•Because they think a woman with a dead fetus should carry it to term instead of aborting (Republicans say the bill doesn’t actually require that, but that doesn’t change that Republican Shannon Lundgren, thinking it did, was cool with it).

•Because they’re still convinced this country belongs to Christians and nobody else.

•Because of the angry white men who think they got ripped off.

•Because we get smug Catholic conservatives like Ross Douthat taking up space in the NYT to tell liberals you should all go to church and (a classic!) even atheists know God exists. Though I will admit “go to liberal churches” is an improvement over his usual paeans to right-wing reactionaries and abstinence.

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Filed under economics, Politics, Undead sexist cliches

The tide has turned. That may be a good thing (#SFWApro)

So a couple of weeks ago I was dealing with four different sources of nonfiction, income generating projects. At this point it looks like next week I’ll be down to one. I don’t feel bad about (perhaps in a few months).

The legal articles I was doing for Leaf has now wrapped up. It was fun doing it again — after several years with them back when I first moved up here I know the format and a lot of the topics well — but simply because it was for a limited time I put in a lot more effort than if it had been long-term. So that’ll free up quite a bit of time.

Two of the other income streams I was dealing with have yet to send me any work. Which is good because I had the Leaf stuff — it paid a lot better — and I don’t know how much more I could have handled. I keep wondering if one of them will start next week, enabling me to keep the money flowing. But I wouldn’t mind a week of getting back to mostly fiction, even though I’m still hustling for nonfiction gigs and magazine article ideas.

Screen Rant, of course, remains. I did my newest article this week (Dalek trivia!) but it’s not online yet. Rights to image remain with current holder.

And I did get close to 3,000 words of Southern Discomfort done, but that’s 2,000 short of what I’d planned. I should have stuck with the impulse I followed the previous week: when the nonfiction gets tough, just make myself put in the extra time to get 1,000 words each day. I’d figured I could catch up today — I did my last Leaf article (on the educational power of attorney) yesterday — but no. We had a somewhat chaotic morning with me walking the dogs (TYG was stuck handling something else) and then Plushie went and sat up in the bedroom. When I checked on him he stared at me as if he couldn’t quite figure out why he didn’t have one of his parents next to him to snuggle with (he’s not the sharpest card in the deck). So I settled in with him until he finally headed downstairs. All of which apparently left my brain too unfocused to work on fiction, so I switched to batting out some of Undead Sexist Cliches (The Book). I’m pleased I kept my nose to the grindstone, frustrated I got thrown so easily by morning events (and I had such a good night’s sleep, too!). But like I said, next week looks free and clear for catching up (fingers crossed).

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Filed under Personal, Southern Discomfort, The Dog Ate My Homework, Time management and goals, Undead sexist cliches, Writing

Trump, Trump’s people and some people fighting against them

I wrote last week that the the one time we shouldn’t take Trump literally is when he promises something that will help people. Case in point, Trump is not planning to rebuild our crumbling infrastructure. But that doesn’t stop some pundits dreaming that Trump is shifting to the center. Or applauding that as he attacked Syria, that makes him more presidential. Or in one particularly ghastly Politico piece, arguing that Trump running the White House as a family business is a good thing.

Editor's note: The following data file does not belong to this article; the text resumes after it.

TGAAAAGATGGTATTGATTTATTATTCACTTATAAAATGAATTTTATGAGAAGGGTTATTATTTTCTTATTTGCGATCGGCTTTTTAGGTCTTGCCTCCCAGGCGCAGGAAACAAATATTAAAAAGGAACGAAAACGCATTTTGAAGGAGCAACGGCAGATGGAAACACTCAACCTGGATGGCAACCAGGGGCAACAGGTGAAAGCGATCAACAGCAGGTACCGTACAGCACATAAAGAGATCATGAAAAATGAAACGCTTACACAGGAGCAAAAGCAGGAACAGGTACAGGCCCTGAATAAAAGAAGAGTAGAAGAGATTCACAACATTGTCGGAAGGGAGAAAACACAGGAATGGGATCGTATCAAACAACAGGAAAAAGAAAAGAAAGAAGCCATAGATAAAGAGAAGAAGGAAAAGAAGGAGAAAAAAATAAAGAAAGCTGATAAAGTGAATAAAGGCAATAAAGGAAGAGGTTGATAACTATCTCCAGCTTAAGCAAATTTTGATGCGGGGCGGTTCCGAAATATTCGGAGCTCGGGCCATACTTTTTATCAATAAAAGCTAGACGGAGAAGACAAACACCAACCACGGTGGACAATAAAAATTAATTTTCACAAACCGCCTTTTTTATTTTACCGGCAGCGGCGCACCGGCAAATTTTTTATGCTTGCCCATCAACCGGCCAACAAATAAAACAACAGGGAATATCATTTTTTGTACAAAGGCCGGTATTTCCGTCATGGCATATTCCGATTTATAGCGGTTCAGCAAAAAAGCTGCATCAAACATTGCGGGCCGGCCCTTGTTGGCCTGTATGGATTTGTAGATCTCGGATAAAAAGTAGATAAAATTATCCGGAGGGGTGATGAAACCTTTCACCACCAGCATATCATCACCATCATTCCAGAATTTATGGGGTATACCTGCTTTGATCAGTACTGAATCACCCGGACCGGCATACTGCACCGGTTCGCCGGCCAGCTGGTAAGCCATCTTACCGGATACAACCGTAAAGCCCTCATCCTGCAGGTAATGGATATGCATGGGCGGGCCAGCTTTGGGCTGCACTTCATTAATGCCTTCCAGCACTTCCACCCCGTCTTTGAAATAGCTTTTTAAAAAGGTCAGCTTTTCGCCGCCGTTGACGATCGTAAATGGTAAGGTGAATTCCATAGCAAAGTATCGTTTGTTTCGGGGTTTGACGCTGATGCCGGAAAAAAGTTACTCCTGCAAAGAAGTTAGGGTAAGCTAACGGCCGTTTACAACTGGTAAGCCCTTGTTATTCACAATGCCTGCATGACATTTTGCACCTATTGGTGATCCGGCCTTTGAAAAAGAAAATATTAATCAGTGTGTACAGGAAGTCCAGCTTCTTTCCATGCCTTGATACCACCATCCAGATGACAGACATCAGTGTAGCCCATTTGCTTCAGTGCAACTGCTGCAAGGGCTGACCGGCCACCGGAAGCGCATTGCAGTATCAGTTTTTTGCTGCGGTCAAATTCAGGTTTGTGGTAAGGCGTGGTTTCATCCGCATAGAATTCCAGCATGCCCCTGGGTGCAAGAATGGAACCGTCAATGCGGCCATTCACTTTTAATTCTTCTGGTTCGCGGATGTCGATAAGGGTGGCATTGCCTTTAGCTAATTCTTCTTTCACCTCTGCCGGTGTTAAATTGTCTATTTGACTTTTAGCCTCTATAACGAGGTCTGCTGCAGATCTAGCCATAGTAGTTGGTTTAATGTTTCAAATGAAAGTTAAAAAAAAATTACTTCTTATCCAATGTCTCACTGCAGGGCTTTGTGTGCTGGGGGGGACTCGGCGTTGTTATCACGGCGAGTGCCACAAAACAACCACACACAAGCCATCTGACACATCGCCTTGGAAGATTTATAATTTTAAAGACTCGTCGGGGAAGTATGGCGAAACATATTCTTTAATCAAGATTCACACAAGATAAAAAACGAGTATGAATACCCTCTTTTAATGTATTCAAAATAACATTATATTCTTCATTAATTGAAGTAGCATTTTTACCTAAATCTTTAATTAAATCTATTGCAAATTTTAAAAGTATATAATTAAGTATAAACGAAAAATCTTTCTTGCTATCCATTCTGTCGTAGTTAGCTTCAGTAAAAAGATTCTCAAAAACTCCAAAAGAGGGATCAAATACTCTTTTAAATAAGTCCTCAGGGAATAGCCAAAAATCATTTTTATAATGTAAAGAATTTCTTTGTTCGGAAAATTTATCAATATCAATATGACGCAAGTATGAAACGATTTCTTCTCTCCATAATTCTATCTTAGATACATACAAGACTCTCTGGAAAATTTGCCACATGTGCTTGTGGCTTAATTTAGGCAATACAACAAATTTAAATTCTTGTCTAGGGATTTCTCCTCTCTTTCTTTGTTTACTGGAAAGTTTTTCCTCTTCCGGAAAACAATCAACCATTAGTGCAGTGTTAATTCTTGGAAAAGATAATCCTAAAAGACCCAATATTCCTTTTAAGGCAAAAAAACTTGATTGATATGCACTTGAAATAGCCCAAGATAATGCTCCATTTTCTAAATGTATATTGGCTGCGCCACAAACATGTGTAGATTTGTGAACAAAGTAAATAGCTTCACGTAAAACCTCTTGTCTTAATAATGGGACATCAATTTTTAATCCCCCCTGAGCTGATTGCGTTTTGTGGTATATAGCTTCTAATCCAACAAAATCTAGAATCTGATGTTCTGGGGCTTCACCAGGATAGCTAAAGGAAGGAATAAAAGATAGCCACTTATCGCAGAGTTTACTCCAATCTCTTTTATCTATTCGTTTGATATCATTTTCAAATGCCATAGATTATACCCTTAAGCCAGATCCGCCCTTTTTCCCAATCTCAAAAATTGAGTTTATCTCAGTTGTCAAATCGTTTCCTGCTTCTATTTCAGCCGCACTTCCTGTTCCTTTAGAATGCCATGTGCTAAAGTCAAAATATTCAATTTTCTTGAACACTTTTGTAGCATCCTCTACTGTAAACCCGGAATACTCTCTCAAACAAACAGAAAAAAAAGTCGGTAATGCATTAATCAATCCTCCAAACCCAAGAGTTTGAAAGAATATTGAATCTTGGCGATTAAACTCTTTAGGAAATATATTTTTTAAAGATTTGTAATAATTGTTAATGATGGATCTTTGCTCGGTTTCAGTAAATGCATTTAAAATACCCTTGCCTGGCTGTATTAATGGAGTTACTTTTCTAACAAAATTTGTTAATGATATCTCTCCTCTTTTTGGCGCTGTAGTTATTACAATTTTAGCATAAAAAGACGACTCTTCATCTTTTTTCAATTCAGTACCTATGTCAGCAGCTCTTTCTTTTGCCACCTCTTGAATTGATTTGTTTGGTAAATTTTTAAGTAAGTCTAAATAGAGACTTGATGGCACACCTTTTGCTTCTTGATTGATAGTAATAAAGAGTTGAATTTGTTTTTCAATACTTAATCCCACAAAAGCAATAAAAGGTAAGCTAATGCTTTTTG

•The White House demanded Twitter provide the identity of an alleged government employee tweeting against Trump. Twitter refused. The White House backed down.

•The current FCC chair is working to eliminate the FCC’s new net neutrality policy. Oh, and Charter’s no longer required to compete for customers as part of its Time Warner merger. And with the FCC’s privacy restrictions on Internet providers also toast, one state is looking at imposing its own privacy rule.

•The EPA has postponed banning a pesticide that its own science says is dangerous to humans. It’s getting sued over that decision.

•Slacktivist discusses why Trump voters won’t let us have nice things (because that means people of color get them too). Echidne looks at Trump’s win and his staff as a backlash against feminism. Slacktivist (again) reminds us that when Jesus says we must love our neighbor the person who gets technical about who our neighbors are is doing it wrong.

•A court has ruled that civil rights laws prevents firing or refusing to hire gays.

•Some Republicans are proposing a way to let insurers charge through the roof for pre-existing conditions.

•No, the Democrats filibustering Neil Gorsuch is not at all unprecedented.

•If conservatives can live with Bill O’Reilly and the allegations of sexual harassment against him, why would they be bothered by Trump’s sexism?

•A close-up look at what Trump’s 2005 tax return really shows.

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Filed under economics, Politics, Undead sexist cliches

Hulk must smash and smash again!

A short list of people who deserve some smashing:

•Charles Krauthammer, paraplegic right-wing hack who thinks it’s outrageous maternity care coverage is included in his health insurance as he doesn’t need it. Astonishingly, he doesn’t then suggest that it’s unfair on the able-bodied who don’t need the kind of treatments and wheelchairs he does to have to buy insurance that covers them. Almost like there’s a double standard. Ditto every other guy who objects to buying policies with maternity care but not, say, women buying policies that cover testicular cancer.